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Into the Black: I Married Into $100,000 of Student Loan Debt, but We Escaped Together

How a young couple used the ‘snowball method,’ grad school and baked goods to pay down their loans

This is the sixth installment of our series Into the Black, where we hear from people who found ways to pay off serious debt. This week we talked to Benjamin van Loon, who married into six figures of red but teamed up with his wife to pay it down.

Benjamin van Loon, 31, Chicago

Past debt: $120,000, $100,000 of which was his wife’s
Source: Student loans, both public and private
Past job: Bike mechanic at Johnny Sprockets
Past salary: $13 per hour
Current job: Copywriter, Aileron Communications (an ad agency)
Current salary: $50,000
Current debt: $30,000

I married my wife Sarah in May 2010 and got the world’s shittiest dowry: $100,000 in student loan debt.

We met in math class at North Park University in Chicago. We were both humanities people — I majored in English and philosophy, she studied music — so we’d sit in the back of the class and mock the professor. That’s how we first bonded.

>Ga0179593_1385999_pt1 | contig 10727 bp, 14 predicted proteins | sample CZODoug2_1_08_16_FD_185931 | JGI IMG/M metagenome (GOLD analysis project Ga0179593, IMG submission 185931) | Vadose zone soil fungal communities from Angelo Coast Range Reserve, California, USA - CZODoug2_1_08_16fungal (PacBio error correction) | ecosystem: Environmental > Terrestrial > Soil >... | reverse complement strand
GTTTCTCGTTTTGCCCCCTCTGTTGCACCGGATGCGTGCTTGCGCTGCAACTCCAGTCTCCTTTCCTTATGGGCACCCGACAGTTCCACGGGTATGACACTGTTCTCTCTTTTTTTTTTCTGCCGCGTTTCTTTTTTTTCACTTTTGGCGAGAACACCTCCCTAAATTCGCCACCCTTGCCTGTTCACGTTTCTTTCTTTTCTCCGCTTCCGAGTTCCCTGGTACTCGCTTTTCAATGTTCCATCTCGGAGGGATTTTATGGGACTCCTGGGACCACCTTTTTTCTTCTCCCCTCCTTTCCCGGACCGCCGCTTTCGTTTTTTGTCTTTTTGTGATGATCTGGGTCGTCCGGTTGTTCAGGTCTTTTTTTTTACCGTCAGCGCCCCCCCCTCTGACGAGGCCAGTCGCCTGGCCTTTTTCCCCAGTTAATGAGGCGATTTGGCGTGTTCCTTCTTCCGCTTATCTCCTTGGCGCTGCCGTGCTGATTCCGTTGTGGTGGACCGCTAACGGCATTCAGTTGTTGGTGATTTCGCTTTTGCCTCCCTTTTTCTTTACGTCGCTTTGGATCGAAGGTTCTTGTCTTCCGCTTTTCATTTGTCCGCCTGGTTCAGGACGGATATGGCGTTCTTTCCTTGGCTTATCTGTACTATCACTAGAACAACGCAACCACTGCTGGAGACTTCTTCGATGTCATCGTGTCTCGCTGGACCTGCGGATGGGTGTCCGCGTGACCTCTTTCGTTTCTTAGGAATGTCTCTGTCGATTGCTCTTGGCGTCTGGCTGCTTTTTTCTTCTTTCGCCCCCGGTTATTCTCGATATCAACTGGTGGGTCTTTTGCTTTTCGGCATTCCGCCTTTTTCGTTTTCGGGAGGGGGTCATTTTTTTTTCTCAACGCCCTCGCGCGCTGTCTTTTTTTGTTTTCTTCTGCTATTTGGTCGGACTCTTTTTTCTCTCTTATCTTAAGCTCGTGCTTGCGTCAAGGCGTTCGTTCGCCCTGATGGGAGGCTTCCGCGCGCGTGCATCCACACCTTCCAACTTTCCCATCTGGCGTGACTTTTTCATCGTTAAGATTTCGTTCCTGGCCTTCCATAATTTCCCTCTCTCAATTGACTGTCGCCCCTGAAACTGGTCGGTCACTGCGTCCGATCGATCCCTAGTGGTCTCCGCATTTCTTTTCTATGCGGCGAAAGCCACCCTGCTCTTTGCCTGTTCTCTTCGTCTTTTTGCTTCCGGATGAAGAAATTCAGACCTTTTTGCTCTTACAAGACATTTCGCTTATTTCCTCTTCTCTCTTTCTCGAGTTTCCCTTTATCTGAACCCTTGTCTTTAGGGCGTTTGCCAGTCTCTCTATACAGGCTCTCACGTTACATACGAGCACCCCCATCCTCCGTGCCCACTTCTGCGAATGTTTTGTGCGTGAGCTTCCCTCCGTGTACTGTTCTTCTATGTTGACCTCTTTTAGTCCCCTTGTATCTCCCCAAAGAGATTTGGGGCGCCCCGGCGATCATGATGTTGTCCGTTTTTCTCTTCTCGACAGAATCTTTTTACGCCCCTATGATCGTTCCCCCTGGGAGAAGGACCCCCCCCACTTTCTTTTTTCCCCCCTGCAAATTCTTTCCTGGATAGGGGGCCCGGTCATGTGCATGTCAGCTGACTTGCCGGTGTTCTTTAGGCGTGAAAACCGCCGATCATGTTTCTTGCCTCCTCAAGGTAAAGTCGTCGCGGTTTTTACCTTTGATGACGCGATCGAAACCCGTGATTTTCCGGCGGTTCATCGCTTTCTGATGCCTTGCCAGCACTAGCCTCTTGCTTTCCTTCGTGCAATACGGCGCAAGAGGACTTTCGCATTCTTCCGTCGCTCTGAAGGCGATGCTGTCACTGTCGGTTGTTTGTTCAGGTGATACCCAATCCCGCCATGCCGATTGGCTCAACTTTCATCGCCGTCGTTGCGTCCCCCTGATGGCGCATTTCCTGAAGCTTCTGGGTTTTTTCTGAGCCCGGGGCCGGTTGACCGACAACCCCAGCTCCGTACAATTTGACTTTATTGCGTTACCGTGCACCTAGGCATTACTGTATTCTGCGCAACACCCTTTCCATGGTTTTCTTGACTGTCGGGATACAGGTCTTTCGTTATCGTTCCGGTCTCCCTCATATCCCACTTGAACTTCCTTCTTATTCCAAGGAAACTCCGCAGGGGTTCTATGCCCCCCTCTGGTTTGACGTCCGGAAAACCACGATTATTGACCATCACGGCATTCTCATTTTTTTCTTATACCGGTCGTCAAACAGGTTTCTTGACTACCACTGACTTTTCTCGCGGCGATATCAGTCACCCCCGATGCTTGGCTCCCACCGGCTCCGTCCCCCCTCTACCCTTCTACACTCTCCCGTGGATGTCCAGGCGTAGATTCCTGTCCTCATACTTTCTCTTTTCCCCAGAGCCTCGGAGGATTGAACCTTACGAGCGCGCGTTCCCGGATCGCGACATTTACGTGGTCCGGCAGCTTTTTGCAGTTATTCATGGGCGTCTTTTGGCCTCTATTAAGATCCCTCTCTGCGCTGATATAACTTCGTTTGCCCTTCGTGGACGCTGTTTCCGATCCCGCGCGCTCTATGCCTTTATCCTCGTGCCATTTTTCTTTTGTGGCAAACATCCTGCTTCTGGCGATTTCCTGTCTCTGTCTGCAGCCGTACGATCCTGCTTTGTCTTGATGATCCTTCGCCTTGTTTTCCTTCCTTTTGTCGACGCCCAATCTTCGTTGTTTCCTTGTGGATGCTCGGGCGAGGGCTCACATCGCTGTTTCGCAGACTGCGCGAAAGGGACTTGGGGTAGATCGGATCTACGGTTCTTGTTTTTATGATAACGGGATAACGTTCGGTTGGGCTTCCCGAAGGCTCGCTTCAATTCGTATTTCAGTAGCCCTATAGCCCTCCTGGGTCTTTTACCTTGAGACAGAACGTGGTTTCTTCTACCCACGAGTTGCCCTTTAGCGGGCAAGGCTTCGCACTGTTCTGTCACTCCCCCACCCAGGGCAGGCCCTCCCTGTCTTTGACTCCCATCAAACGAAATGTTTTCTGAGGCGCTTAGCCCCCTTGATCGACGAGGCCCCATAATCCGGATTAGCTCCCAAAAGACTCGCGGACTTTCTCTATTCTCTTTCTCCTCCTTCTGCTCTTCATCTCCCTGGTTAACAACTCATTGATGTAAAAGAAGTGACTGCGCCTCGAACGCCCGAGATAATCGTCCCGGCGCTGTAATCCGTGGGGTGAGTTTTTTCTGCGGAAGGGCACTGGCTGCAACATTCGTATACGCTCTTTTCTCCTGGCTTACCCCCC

Joke was on us, though. We had graduated in 2009, into one of the toughest job markets in American history, with degrees that had little value. I had to take a job fixing up bikes for $13 an hour, and Sarah’s nannying gigs paid only slightly better: $20 an hour. Staring at our debt, having these low-paying jobs that weren’t benefiting us in our careers, was a burden on us and our marriage.

But we were young and romantic and full of idealism, and we were determined to help each other out of our financial holes. There was never really an argument about whether to merge our finances. Our mindsets were, I’m here to help carry your burdens.

Still, dealing with six figures of debt was psychologically taxing, and we did argue about how to go about paying it down. I said, “Let’s live our lives as basically as possible to get out of debt quickly.” But she didn’t see it as that big of a problem. I remember one year she wanted to go back to New England to see her family and I told her we couldn’t afford it. And she would say, “Well, that’s what a credit card is for.”